Do We Really Need Checks and Balances?

Conventional wisdom dictates that, if the Founding Fathers did something, then it must be right (unless it involves having sex with your slaves). As Josh has been outlining, though, this may not be the case.

Checks and balances are particularly revered as one the Constitution’s best features (unlike those parts we give the Founders a mulligan on). They are considered both brilliantly realist and especially democratic. Checks and balances are said to maintain a government “of the people” while simultaneously preventing demagoguery and a concentration of power. As Madison says in Federalist No. 51: “Ambition should be made to counteract ambition…. You must first enable the government to control the governed; and in the next place oblige it to control itself.”

Problems only arise when you want the government to, you know, do something. Like fix health care.

Now, I don’t pretend to know nearly enough of health care reform to be for it or against it, but that’s not really the issue I’m concerned with. What interests me more than whether or not health care reform is passed is who has the most power in deciding if it is or isn’t.

In case you missed it, Obama won the election in November. Pretty decisively. I think it is safe to say that Obama is still the most popular politician in America right now, and reforming health care was a key aspect of his 2008 campaign.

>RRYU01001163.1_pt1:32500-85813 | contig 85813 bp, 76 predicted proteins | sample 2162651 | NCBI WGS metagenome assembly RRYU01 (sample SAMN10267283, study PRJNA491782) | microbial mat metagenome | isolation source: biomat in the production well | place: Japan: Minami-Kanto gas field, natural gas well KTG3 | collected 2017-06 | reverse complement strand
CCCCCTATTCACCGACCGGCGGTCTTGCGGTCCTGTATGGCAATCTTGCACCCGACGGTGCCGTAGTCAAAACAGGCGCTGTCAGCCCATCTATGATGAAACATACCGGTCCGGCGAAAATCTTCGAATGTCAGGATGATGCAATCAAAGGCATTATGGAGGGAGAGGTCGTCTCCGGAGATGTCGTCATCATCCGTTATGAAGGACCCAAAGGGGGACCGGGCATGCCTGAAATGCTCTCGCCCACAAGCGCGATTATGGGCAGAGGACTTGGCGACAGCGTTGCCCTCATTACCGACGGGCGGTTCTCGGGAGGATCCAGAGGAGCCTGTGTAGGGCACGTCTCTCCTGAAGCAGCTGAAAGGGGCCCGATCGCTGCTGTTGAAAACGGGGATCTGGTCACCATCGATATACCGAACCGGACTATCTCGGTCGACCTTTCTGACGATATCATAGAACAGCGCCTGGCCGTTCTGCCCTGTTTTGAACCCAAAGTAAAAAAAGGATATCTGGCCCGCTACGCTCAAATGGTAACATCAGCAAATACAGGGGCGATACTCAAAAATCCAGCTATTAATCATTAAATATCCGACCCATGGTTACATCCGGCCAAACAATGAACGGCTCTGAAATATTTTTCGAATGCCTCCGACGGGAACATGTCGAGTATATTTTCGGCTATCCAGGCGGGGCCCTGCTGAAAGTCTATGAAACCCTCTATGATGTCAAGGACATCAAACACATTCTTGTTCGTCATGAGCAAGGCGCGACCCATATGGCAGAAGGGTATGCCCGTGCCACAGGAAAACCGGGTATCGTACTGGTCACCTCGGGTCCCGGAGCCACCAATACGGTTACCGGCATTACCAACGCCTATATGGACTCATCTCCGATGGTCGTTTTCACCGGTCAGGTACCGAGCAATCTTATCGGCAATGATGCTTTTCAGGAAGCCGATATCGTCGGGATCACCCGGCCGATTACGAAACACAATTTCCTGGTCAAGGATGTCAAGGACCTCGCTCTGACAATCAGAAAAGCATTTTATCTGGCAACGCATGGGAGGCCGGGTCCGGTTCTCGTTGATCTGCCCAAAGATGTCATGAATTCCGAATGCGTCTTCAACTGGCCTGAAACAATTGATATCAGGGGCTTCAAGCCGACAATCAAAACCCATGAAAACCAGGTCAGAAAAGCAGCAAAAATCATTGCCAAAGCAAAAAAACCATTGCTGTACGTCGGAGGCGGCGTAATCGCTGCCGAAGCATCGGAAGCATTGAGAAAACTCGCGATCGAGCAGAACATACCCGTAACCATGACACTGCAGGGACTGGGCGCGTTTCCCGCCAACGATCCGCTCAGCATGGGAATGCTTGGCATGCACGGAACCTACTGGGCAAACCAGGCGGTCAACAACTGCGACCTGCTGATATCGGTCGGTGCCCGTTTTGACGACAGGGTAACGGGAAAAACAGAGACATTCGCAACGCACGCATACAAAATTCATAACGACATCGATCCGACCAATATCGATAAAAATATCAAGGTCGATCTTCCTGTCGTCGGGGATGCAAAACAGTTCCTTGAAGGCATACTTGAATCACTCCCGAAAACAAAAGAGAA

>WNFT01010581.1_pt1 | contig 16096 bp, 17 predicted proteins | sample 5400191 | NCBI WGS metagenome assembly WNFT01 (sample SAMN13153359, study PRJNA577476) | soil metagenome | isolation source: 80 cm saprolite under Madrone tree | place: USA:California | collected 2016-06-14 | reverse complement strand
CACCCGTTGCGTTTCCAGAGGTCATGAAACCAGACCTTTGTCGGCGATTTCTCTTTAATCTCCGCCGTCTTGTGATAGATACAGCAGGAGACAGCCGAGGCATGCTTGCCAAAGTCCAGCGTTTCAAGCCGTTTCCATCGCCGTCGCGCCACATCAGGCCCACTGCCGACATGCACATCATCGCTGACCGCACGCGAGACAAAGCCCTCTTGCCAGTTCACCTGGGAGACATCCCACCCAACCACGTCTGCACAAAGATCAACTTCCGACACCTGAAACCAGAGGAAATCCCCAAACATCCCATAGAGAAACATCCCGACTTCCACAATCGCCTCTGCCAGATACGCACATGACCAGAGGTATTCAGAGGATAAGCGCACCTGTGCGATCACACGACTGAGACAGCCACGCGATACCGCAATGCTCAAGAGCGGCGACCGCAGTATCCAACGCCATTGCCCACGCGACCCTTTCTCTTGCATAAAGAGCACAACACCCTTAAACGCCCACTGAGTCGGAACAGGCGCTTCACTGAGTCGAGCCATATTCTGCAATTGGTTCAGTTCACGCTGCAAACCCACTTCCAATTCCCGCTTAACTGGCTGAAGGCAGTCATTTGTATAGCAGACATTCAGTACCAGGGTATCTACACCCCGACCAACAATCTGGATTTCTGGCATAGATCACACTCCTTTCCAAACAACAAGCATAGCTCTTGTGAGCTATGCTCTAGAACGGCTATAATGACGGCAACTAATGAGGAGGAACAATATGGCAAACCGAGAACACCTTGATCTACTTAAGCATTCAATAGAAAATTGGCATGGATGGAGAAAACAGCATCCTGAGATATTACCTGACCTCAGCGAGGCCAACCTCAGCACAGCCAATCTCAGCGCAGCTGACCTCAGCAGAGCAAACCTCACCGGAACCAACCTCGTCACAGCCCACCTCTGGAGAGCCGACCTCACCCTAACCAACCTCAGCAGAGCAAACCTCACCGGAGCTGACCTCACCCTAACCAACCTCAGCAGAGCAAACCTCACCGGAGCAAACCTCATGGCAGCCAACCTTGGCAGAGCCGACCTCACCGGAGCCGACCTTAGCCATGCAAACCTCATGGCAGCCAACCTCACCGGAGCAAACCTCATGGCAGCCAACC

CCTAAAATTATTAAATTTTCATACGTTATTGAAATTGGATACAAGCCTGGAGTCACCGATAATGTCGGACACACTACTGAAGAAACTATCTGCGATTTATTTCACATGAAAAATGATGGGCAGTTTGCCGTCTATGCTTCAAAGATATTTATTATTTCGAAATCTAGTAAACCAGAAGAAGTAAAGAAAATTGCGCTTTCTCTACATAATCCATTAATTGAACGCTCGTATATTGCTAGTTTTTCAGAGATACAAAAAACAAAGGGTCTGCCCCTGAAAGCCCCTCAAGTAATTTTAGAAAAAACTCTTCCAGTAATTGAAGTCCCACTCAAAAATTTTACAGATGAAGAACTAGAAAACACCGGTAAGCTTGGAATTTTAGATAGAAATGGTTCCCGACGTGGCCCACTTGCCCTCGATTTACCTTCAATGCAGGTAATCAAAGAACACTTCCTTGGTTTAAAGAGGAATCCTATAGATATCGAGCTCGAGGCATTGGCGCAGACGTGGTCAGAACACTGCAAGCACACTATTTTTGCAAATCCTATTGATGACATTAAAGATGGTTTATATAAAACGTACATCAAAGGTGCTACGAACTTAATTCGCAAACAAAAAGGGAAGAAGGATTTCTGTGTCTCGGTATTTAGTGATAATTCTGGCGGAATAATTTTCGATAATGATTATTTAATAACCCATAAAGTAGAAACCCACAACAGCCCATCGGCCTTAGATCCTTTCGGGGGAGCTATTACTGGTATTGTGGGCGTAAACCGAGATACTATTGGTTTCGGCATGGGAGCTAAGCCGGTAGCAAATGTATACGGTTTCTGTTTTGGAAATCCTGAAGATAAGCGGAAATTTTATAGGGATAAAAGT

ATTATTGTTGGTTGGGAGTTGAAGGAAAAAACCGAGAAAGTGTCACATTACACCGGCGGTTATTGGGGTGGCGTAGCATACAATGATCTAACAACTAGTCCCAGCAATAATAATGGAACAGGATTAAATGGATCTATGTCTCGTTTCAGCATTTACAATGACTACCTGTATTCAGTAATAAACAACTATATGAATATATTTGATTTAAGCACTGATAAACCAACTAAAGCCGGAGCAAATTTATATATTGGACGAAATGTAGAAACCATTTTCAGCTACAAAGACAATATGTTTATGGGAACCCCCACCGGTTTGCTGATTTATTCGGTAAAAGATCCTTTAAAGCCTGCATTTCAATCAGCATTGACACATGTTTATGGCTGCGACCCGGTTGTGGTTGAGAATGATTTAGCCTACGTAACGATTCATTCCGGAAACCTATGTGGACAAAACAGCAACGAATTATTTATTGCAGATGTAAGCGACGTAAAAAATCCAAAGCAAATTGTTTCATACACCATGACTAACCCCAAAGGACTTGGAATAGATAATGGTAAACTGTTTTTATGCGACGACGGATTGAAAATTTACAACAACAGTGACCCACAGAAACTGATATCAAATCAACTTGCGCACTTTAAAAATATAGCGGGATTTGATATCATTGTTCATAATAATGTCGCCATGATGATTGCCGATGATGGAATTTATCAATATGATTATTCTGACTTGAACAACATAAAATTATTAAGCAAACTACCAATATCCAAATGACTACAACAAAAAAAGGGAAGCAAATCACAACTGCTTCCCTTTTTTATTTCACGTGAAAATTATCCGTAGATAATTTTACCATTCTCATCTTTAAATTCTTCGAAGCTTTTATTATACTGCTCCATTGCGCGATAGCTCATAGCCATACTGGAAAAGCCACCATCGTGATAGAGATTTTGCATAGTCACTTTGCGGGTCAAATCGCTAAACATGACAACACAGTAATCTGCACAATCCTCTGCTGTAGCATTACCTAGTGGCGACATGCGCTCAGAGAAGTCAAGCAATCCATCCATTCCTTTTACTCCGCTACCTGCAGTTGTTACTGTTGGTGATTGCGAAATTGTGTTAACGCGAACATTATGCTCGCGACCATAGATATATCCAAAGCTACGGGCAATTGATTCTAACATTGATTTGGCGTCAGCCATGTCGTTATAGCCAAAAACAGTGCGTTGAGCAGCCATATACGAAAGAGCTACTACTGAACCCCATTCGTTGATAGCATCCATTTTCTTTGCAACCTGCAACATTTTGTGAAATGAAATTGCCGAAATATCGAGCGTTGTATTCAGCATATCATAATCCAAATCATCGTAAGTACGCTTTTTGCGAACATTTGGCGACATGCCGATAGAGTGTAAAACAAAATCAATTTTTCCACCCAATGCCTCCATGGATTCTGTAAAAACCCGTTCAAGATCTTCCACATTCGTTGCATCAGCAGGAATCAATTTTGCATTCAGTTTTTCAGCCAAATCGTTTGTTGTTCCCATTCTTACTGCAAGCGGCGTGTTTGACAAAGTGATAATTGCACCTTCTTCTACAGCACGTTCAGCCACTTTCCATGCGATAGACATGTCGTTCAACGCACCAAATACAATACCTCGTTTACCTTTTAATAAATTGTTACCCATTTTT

In practice, though, this doesn’t mean much. For one, Barack Obama can’t pass laws. Not only that, but unlike in a parliamentary system, he wasn’t elected as part of any legislative plan or agenda.

So the fact that Obama was so popularly elected means virtually nothing for his heath care plan; he has no legislative importance, besides the bully pulpit of the Presidency.

In effect, then, the only political figure who was democratically elected by the entire nation doesn’t have the most say in the health care debate. That honor goes to Max Baucus of Montana, who was re-elected in 2008 with a grand total of 348,000 votes. Baucus is the Chairman of the Senate Finance Committee, which has jurisdiction over Medicare and Medicaid. He has reportedly received almost $4 million in political donations from the health sector, and dismissed a single-payer system as a mistake months ago.

Now, I don’t mean to denigrate Senator Baucus; I had never heard of him until a week ago. But that’s just it: Most Americans don’t know who Max Baucus is. And yet somehow a senator elected with fewer than 350,000 votes largely determines the health care system of a nation of 300 million citizens.

What does this have to do with checks and balances? Well, checks and balances are designed to keep legislative and executive branches separate, and even adversarial. The goal is to prevent a concentration of power, to keep aspects of government in different and competing hands so that no group of people could exert undue influence.

Without checks, Obama’s election could presumably give him authority to either pass laws himself or appoint a friendly Chairman of the Finance Committee to get a favorable bill passed. Since the Constitution requires Obama to get the approval of 60 senators for his plan, it limits the ability of one man to exert his will on the American people.